Syrian Kurds Claim They Captured 16 Turkish Soldiers in Afrin

The Turkish military and Kurdish representatives have been sharing conflicting reports concerning the situation in Afrin.
The Syrian Kurdish militia told Sputnik that they captured 16 Turkish soldiers during fighting in Afrin, where Ankara and allied Free Syrian Army rebels have been conducting an operation since January 20.
“The militiamen lost four people,” the spokesman for the Kurdish Self-Defense Forces YPG added.
He also noted the reduction in the number of Turkish airstrikes in the area.
On Wednesday, Turkish and Kurdish representatives shared conflicting reports on casualties on the fifth day of the Afrin operation. While the Turkish military said that a total of 287 terrorists had been killed in the campaign, a YPG militia representative speaking to Sputnik challenged the Turkish military’s claims, saying that no more than 15-20 Kurdish militiamen had been killed.
The same day, Reuters cited a senior member of the Kurdish-led Syrian Democratic Forces as saying that the group had killed tens of Turkish forces and allied FSA rebels since the start of the “Olive Branch” operation, however, failing to provide an exact figure.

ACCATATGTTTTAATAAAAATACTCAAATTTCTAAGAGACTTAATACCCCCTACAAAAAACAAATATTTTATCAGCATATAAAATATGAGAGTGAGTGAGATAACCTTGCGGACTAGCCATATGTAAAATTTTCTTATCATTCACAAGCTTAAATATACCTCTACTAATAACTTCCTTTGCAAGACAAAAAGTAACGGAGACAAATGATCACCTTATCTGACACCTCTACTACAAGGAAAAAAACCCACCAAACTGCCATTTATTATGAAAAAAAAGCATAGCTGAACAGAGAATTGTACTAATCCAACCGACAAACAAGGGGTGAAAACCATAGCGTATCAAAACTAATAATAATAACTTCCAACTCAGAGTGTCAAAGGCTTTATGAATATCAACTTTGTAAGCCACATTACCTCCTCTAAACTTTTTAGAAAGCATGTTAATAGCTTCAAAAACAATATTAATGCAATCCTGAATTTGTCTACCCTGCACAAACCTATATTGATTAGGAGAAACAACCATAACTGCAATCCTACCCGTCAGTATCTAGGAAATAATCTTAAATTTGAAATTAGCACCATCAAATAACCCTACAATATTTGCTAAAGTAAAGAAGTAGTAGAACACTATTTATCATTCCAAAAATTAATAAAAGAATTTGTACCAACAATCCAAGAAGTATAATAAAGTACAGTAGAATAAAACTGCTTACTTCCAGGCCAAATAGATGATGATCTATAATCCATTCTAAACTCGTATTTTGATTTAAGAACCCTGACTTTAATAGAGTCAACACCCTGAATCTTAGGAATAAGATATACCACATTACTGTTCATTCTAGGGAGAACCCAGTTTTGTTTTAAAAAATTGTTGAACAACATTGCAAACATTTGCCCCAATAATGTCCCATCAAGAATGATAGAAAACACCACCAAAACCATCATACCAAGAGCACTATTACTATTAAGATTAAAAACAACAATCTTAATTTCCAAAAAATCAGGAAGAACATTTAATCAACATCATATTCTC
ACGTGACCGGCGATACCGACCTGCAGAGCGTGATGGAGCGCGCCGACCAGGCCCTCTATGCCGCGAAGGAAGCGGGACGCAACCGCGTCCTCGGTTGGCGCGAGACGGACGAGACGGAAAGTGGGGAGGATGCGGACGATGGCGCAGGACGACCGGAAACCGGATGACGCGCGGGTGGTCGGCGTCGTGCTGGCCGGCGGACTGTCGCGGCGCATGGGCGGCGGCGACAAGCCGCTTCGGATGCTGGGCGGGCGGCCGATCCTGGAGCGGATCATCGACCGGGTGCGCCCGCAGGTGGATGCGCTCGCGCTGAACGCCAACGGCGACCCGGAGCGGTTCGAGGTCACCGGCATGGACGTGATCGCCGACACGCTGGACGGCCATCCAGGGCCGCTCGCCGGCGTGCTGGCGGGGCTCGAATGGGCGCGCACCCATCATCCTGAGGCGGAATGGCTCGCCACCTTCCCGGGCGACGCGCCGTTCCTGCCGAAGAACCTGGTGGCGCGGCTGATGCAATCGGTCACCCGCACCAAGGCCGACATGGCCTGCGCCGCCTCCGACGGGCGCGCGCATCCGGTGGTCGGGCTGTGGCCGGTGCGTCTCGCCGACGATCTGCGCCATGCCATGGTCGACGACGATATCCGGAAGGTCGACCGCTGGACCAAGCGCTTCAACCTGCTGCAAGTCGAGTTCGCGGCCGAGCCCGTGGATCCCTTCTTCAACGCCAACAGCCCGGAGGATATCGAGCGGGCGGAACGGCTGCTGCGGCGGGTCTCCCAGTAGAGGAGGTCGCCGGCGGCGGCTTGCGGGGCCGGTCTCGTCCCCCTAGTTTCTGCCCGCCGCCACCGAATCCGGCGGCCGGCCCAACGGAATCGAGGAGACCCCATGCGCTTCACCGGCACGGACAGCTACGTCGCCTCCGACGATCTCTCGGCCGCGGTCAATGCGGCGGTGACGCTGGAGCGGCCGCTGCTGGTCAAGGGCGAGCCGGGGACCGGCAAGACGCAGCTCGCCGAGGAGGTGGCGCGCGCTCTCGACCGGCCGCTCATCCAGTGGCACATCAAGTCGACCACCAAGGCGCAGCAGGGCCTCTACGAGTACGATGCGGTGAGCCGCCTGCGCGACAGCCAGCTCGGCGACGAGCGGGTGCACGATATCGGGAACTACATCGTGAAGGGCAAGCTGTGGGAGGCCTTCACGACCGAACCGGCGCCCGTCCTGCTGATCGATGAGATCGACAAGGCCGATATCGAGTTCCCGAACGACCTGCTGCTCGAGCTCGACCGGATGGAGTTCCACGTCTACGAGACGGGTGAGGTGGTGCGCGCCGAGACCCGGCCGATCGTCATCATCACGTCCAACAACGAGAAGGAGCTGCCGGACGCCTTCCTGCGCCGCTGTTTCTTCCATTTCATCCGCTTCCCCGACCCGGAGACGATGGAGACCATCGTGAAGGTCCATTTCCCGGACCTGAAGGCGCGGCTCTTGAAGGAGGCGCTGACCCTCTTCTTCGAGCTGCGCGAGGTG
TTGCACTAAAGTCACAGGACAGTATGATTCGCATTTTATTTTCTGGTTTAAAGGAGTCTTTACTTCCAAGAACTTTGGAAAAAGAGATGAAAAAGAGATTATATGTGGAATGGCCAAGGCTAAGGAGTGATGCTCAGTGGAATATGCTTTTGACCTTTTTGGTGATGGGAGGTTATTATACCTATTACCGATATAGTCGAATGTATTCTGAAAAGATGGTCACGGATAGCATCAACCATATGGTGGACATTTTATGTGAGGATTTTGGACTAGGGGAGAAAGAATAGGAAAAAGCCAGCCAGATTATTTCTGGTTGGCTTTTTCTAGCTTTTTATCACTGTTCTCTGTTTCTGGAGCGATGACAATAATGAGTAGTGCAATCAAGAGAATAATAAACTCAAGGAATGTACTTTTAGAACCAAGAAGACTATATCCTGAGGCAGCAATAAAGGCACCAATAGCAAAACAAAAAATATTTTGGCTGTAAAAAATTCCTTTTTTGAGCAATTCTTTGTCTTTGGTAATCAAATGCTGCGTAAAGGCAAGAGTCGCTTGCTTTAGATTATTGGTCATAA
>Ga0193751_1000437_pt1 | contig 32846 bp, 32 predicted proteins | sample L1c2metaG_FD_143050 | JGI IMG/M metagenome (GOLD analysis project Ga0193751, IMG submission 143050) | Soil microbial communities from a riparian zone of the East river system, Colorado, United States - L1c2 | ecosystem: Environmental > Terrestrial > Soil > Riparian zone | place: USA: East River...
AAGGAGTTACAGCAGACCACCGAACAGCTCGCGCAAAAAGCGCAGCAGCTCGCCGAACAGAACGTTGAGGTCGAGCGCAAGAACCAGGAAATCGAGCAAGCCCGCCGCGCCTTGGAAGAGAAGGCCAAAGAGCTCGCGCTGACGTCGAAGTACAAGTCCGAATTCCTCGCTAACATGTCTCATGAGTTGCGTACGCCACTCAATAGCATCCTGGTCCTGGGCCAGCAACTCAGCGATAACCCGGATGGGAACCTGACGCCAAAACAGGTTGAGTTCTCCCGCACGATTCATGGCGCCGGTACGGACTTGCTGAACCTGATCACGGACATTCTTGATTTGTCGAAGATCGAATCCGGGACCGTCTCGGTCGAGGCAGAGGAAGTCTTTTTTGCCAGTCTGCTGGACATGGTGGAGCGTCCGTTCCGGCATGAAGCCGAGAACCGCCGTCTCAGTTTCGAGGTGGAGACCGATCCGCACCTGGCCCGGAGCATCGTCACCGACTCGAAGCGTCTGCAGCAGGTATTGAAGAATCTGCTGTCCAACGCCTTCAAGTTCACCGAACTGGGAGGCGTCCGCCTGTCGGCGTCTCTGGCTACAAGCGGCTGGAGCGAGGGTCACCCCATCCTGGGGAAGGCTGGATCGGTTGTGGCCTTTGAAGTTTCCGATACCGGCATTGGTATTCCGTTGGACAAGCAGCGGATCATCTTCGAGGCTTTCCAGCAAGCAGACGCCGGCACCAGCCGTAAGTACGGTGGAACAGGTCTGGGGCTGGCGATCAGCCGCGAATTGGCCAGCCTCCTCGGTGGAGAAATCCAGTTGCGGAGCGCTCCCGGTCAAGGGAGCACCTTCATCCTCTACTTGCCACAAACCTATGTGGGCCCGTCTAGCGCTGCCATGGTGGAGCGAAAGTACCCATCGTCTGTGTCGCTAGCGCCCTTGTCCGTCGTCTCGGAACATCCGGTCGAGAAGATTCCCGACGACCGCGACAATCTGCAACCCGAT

After the Turkish General Staff announced on Saturday the launch of the operation in Afrin against the PKK and the YPG on Saturday, the SDF expressed readiness to “defend ourselves and our people.” The campaign, which started with airstrikes to support the Free Syrian Army rebels, has been followed by a ground operation by the Turkish military on Sunday.
Ankara has been mulling an operation in Afrin since the US announced plans to build a 30,000-strong Kurdish-led Syrian Democratic Forces (SDF) security force on Syria’s border with Turkey, which President Recep Tayyip Erdogan called a “terrorist army.” The force was expected to consist to a great extent of People’s Protection Units (YPG) militia, which Turkey classifies as a terrorist group affiliated with its own illegal Kurdish organization, the Kurdistan Workers’ Party (PKK), which calls for Turkish Kurds’ autonomy from Ankara.
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